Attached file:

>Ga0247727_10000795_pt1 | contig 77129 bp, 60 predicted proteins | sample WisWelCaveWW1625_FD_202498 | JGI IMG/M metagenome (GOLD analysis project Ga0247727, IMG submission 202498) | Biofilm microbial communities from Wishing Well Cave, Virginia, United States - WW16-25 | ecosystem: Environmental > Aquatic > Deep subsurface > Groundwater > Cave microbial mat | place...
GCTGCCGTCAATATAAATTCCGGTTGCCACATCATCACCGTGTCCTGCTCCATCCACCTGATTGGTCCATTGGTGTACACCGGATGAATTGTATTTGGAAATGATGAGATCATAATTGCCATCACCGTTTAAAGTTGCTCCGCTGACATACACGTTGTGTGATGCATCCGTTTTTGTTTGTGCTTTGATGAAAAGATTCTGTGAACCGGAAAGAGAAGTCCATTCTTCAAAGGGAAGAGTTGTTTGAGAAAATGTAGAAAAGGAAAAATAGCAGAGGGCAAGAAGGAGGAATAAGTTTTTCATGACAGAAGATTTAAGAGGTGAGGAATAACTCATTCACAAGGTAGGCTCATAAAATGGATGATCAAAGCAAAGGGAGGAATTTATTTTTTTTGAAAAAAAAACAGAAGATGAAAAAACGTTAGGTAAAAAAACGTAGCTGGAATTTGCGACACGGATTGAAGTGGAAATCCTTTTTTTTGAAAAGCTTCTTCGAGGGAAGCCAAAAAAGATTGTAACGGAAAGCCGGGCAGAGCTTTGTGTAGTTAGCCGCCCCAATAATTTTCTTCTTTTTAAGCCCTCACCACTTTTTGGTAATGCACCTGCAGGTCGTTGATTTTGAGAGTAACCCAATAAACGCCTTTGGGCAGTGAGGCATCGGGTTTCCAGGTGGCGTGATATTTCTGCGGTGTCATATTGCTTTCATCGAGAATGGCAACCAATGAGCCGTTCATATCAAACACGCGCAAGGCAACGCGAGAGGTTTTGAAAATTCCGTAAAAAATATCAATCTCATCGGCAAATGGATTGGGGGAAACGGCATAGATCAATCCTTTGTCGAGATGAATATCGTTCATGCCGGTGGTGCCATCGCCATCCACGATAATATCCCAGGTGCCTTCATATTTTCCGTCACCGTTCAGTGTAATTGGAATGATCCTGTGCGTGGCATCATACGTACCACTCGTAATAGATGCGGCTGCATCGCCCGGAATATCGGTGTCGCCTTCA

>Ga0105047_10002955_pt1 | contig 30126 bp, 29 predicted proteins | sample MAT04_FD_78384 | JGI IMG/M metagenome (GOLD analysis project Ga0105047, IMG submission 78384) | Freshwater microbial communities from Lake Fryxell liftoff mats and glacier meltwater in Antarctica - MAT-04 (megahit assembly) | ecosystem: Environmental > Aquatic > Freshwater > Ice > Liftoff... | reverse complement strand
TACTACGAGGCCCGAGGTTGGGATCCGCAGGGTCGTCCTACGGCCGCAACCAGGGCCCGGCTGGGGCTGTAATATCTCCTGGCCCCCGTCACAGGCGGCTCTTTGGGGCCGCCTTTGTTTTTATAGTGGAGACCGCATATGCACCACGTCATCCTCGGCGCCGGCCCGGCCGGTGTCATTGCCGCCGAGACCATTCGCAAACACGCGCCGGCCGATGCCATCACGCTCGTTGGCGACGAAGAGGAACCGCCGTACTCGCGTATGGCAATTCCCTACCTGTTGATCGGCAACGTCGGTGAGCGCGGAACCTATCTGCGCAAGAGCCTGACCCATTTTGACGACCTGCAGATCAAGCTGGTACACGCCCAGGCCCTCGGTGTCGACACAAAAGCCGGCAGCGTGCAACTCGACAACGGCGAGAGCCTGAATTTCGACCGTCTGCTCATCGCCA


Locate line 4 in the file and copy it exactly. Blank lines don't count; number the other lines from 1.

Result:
TACTACGAGGCCCGAGGTTGGGATCCGCAGGGTCGTCCTACGGCCGCAACCAGGGCCCGGCTGGGGCTGTAATATCTCCTGGCCCCCGTCACAGGCGGCTCTTTGGGGCCGCCTTTGTTTTTATAGTGGAGACCGCATATGCACCACGTCATCCTCGGCGCCGGCCCGGCCGGTGTCATTGCCGCCGAGACCATTCGCAAACACGCGCCGGCCGATGCCATCACGCTCGTTGGCGACGAAGAGGAACCGCCGTACTCGCGTATGGCAATTCCCTACCTGTTGATCGGCAACGTCGGTGAGCGCGGAACCTATCTGCGCAAGAGCCTGACCCATTTTGACGACCTGCAGATCAAGCTGGTACACGCCCAGGCCCTCGGTGTCGACACAAAAGCCGGCAGCGTGCAACTCGACAACGGCGAGAGCCTGAATTTCGACCGTCTGCTCATCGCCA